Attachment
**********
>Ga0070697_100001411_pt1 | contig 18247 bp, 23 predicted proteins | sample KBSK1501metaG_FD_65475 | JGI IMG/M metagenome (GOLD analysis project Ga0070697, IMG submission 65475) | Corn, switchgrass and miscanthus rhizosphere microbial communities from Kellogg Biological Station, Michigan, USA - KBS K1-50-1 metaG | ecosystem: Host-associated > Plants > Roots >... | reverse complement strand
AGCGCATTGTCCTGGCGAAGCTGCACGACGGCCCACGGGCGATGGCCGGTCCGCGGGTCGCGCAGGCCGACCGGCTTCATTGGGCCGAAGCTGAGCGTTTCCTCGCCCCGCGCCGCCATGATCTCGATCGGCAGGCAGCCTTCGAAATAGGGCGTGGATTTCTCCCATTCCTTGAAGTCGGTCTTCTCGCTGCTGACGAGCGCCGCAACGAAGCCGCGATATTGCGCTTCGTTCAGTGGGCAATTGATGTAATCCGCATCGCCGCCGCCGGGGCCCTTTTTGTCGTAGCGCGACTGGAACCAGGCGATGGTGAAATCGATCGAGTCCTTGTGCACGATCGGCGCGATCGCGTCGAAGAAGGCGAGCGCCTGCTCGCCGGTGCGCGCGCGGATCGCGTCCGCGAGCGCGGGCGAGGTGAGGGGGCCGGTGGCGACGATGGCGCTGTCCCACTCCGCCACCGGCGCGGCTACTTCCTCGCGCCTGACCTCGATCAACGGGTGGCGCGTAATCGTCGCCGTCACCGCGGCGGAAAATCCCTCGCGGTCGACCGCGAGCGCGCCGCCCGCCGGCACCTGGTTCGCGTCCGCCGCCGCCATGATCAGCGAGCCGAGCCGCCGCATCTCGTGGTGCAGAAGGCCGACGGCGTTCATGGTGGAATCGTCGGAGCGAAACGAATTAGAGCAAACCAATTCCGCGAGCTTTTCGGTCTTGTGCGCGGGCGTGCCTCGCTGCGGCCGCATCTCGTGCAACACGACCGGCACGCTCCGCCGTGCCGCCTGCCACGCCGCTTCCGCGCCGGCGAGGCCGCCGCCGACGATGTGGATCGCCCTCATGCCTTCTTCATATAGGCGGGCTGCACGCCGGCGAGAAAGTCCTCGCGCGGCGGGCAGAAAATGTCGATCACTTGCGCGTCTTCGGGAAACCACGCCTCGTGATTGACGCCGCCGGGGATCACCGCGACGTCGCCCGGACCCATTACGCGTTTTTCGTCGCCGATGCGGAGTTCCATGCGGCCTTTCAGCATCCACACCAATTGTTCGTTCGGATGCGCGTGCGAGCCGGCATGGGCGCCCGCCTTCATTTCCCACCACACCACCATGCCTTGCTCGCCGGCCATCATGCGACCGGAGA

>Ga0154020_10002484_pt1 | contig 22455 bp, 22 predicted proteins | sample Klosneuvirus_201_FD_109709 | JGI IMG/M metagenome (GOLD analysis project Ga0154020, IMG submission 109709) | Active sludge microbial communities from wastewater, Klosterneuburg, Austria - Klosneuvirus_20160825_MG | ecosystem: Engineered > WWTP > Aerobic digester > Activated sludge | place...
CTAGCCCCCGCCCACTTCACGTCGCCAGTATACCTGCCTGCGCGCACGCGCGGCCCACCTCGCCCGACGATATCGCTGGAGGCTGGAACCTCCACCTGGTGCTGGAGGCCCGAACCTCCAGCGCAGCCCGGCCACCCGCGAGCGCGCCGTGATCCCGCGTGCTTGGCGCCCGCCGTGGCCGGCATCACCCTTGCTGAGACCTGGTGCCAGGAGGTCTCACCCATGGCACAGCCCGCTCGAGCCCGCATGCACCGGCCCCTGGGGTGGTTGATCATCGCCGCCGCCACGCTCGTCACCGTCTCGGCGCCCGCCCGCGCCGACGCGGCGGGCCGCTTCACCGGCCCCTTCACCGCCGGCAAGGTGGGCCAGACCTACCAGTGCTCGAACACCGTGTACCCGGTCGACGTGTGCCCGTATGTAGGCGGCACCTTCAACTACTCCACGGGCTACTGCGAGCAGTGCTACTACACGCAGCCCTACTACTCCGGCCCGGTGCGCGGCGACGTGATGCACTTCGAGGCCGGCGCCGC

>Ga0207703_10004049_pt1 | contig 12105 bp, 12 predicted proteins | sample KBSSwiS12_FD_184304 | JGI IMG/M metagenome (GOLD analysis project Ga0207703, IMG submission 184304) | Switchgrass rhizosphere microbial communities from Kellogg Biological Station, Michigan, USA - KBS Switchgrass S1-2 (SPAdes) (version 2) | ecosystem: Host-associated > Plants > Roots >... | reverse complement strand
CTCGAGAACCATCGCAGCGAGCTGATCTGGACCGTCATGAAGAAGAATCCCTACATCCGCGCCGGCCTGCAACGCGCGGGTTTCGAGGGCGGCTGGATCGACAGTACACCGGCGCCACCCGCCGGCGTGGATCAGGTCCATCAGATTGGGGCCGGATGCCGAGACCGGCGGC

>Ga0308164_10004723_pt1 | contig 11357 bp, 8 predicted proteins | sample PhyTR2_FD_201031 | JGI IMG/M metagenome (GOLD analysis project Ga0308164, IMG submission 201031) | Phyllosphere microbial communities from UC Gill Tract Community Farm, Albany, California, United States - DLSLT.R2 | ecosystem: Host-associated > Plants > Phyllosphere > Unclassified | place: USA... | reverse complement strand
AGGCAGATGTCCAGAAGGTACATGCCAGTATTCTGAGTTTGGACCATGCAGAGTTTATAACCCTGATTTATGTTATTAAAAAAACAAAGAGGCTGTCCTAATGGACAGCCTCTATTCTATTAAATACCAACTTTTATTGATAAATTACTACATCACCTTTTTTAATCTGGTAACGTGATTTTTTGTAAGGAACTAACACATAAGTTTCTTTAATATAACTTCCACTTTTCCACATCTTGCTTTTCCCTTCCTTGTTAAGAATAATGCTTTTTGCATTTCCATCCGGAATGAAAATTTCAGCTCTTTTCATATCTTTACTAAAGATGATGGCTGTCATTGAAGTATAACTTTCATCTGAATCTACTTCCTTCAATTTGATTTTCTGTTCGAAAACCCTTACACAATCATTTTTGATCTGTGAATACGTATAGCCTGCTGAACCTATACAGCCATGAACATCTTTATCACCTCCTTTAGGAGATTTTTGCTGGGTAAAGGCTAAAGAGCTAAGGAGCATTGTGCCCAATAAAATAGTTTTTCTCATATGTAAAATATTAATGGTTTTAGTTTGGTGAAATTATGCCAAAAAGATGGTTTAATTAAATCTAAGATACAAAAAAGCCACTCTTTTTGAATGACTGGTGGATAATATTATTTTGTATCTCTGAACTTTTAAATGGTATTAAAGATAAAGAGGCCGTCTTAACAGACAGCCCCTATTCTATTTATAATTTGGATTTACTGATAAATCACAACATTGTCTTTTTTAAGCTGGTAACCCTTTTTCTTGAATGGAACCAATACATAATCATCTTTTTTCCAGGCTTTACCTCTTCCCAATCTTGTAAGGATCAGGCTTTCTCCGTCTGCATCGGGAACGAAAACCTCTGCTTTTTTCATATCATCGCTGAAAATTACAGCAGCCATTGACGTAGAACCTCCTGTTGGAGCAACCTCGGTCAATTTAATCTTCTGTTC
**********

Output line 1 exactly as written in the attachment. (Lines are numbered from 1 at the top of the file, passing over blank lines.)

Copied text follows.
>Ga0070697_100001411_pt1 | contig 18247 bp, 23 predicted proteins | sample KBSK1501metaG_FD_65475 | JGI IMG/M metagenome (GOLD analysis project Ga0070697, IMG submission 65475) | Corn, switchgrass and miscanthus rhizosphere microbial communities from Kellogg Biological Station, Michigan, USA - KBS K1-50-1 metaG | ecosystem: Host-associated > Plants > Roots >... | reverse complement strand